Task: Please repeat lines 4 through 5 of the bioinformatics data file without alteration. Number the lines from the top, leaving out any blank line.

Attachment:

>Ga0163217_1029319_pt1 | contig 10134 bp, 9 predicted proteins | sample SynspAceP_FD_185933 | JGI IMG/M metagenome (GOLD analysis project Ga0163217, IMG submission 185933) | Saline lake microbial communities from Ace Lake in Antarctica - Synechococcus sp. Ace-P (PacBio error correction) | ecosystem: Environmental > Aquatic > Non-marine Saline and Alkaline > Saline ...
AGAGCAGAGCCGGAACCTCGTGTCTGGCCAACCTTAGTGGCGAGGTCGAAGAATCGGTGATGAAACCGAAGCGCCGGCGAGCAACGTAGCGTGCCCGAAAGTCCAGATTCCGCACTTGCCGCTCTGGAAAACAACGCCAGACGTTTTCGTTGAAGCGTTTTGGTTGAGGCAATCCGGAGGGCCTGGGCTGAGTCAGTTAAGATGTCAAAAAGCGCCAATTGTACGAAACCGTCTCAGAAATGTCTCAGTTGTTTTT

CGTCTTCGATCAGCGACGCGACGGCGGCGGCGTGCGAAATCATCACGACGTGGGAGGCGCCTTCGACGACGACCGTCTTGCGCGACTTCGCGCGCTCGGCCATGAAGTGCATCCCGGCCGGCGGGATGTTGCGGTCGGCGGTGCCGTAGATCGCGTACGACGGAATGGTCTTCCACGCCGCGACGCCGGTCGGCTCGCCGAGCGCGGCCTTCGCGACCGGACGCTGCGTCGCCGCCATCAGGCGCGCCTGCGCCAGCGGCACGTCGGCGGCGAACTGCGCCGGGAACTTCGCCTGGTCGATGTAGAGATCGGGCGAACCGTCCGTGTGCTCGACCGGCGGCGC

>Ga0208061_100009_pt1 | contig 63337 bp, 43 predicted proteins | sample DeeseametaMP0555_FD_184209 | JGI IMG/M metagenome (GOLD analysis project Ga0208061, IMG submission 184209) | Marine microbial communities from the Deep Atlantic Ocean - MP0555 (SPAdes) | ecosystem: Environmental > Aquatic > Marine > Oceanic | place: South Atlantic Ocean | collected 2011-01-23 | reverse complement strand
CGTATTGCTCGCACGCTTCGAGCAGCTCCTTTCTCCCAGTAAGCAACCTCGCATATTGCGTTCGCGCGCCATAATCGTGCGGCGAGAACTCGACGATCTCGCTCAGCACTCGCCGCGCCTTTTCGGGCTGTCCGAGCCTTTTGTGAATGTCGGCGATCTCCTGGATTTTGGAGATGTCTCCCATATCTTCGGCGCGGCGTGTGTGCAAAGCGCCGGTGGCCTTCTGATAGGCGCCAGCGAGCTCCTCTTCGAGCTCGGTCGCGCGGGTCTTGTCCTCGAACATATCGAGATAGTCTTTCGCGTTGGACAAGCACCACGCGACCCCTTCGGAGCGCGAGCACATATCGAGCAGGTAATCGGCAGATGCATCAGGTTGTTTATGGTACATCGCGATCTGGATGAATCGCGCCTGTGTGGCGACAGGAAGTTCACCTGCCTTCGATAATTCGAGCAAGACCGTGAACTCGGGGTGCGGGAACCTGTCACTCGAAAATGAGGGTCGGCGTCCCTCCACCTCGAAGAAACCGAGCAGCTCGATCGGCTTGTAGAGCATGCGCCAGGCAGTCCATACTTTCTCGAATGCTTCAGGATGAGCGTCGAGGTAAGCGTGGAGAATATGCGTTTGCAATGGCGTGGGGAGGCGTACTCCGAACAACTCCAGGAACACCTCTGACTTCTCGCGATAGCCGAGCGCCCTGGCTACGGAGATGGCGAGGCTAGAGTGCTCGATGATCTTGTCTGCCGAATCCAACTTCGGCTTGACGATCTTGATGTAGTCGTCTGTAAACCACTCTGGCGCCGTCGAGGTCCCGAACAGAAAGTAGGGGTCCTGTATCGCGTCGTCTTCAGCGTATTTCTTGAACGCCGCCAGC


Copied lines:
>Ga0208061_100009_pt1 | contig 63337 bp, 43 predicted proteins | sample DeeseametaMP0555_FD_184209 | JGI IMG/M metagenome (GOLD analysis project Ga0208061, IMG submission 184209) | Marine microbial communities from the Deep Atlantic Ocean - MP0555 (SPAdes) | ecosystem: Environmental > Aquatic > Marine > Oceanic | place: South Atlantic Ocean | collected 2011-01-23 | reverse complement strand
CGTATTGCTCGCACGCTTCGAGCAGCTCCTTTCTCCCAGTAAGCAACCTCGCATATTGCGTTCGCGCGCCATAATCGTGCGGCGAGAACTCGACGATCTCGCTCAGCACTCGCCGCGCCTTTTCGGGCTGTCCGAGCCTTTTGTGAATGTCGGCGATCTCCTGGATTTTGGAGATGTCTCCCATATCTTCGGCGCGGCGTGTGTGCAAAGCGCCGGTGGCCTTCTGATAGGCGCCAGCGAGCTCCTCTTCGAGCTCGGTCGCGCGGGTCTTGTCCTCGAACATATCGAGATAGTCTTTCGCGTTGGACAAGCACCACGCGACCCCTTCGGAGCGCGAGCACATATCGAGCAGGTAATCGGCAGATGCATCAGGTTGTTTATGGTACATCGCGATCTGGATGAATCGCGCCTGTGTGGCGACAGGAAGTTCACCTGCCTTCGATAATTCGAGCAAGACCGTGAACTCGGGGTGCGGGAACCTGTCACTCGAAAATGAGGGTCGGCGTCCCTCCACCTCGAAGAAACCGAGCAGCTCGATCGGCTTGTAGAGCATGCGCCAGGCAGTCCATACTTTCTCGAATGCTTCAGGATGAGCGTCGAGGTAAGCGTGGAGAATATGCGTTTGCAATGGCGTGGGGAGGCGTACTCCGAACAACTCCAGGAACACCTCTGACTTCTCGCGATAGCCGAGCGCCCTGGCTACGGAGATGGCGAGGCTAGAGTGCTCGATGATCTTGTCTGCCGAATCCAACTTCGGCTTGACGATCTTGATGTAGTCGTCTGTAAACCACTCTGGCGCCGTCGAGGTCCCGAACAGAAAGTAGGGGTCCTGTATCGCGTCGTCTTCAGCGTATTTCTTGAACGCCGCCAGC